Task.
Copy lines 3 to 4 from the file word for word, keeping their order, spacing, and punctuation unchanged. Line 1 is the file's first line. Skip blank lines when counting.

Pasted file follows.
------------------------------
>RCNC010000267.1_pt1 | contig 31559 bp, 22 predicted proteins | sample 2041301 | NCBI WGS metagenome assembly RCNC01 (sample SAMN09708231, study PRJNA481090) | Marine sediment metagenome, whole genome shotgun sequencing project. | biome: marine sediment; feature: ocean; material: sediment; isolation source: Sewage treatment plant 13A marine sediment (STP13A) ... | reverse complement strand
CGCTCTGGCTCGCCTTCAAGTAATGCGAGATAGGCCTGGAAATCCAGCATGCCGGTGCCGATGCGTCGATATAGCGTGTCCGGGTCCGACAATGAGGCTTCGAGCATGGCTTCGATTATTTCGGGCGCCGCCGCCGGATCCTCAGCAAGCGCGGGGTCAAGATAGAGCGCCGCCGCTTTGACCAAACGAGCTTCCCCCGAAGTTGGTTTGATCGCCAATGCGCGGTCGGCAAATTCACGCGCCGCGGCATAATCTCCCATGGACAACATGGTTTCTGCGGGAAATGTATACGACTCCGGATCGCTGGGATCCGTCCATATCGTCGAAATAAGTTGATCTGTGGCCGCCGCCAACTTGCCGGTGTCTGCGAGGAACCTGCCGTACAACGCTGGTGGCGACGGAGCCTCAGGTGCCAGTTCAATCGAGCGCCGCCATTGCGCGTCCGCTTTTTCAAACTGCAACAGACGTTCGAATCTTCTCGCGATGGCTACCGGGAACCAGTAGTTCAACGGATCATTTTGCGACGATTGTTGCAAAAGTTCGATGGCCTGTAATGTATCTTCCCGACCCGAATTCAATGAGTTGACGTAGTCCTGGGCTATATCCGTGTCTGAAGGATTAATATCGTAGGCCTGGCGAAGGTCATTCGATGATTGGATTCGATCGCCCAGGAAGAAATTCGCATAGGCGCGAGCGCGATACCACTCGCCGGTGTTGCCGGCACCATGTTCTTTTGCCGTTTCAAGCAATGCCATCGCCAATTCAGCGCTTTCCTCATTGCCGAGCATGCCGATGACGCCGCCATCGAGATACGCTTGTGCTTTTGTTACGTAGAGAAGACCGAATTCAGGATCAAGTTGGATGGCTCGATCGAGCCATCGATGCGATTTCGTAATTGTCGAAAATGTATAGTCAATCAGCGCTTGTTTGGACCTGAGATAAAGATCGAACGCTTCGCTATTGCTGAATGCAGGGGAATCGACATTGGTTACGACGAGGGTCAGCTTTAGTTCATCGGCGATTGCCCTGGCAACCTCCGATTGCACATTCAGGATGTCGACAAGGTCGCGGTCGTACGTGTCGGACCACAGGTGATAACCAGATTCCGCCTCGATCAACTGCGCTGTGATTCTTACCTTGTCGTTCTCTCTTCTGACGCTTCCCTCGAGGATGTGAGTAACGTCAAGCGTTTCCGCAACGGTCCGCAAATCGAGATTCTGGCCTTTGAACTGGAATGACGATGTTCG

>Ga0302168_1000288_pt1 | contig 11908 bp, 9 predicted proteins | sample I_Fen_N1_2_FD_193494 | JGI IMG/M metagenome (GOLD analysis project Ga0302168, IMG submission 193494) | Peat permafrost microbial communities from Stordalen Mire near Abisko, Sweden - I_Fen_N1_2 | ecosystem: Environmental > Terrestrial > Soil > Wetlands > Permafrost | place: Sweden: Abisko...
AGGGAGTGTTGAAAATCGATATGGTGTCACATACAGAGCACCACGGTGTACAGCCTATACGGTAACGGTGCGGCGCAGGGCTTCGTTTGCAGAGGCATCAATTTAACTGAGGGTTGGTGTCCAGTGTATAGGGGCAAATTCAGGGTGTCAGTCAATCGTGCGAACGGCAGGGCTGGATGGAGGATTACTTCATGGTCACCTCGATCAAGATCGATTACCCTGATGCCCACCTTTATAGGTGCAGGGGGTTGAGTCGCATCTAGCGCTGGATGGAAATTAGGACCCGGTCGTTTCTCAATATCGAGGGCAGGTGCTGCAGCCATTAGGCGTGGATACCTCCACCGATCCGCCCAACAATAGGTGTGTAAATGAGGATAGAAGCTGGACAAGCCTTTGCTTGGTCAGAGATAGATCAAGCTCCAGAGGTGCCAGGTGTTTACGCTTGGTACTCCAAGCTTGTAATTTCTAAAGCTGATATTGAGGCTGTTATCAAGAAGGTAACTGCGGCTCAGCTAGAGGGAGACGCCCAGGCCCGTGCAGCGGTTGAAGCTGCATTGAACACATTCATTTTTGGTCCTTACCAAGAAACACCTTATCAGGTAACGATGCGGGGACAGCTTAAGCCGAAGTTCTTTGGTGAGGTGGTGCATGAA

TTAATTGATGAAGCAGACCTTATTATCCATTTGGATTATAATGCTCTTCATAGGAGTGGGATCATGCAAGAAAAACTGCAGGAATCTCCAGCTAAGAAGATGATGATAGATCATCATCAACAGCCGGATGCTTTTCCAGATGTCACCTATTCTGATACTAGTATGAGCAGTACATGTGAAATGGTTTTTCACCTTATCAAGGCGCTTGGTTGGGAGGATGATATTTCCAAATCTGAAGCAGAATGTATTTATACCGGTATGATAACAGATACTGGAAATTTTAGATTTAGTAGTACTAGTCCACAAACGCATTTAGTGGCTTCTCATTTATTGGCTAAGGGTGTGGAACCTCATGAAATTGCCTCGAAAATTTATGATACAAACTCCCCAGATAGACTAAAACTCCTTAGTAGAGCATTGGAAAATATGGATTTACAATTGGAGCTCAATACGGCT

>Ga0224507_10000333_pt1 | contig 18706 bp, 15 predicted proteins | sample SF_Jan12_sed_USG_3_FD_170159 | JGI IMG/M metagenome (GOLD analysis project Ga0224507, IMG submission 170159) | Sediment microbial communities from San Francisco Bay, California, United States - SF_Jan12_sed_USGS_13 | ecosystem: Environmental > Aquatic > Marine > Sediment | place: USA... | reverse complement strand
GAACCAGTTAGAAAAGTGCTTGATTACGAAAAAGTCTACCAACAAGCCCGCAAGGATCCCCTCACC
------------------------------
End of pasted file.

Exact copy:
>Ga0302168_1000288_pt1 | contig 11908 bp, 9 predicted proteins | sample I_Fen_N1_2_FD_193494 | JGI IMG/M metagenome (GOLD analysis project Ga0302168, IMG submission 193494) | Peat permafrost microbial communities from Stordalen Mire near Abisko, Sweden - I_Fen_N1_2 | ecosystem: Environmental > Terrestrial > Soil > Wetlands > Permafrost | place: Sweden: Abisko...
AGGGAGTGTTGAAAATCGATATGGTGTCACATACAGAGCACCACGGTGTACAGCCTATACGGTAACGGTGCGGCGCAGGGCTTCGTTTGCAGAGGCATCAATTTAACTGAGGGTTGGTGTCCAGTGTATAGGGGCAAATTCAGGGTGTCAGTCAATCGTGCGAACGGCAGGGCTGGATGGAGGATTACTTCATGGTCACCTCGATCAAGATCGATTACCCTGATGCCCACCTTTATAGGTGCAGGGGGTTGAGTCGCATCTAGCGCTGGATGGAAATTAGGACCCGGTCGTTTCTCAATATCGAGGGCAGGTGCTGCAGCCATTAGGCGTGGATACCTCCACCGATCCGCCCAACAATAGGTGTGTAAATGAGGATAGAAGCTGGACAAGCCTTTGCTTGGTCAGAGATAGATCAAGCTCCAGAGGTGCCAGGTGTTTACGCTTGGTACTCCAAGCTTGTAATTTCTAAAGCTGATATTGAGGCTGTTATCAAGAAGGTAACTGCGGCTCAGCTAGAGGGAGACGCCCAGGCCCGTGCAGCGGTTGAAGCTGCATTGAACACATTCATTTTTGGTCCTTACCAAGAAACACCTTATCAGGTAACGATGCGGGGACAGCTTAAGCCGAAGTTCTTTGGTGAGGTGGTGCATGAA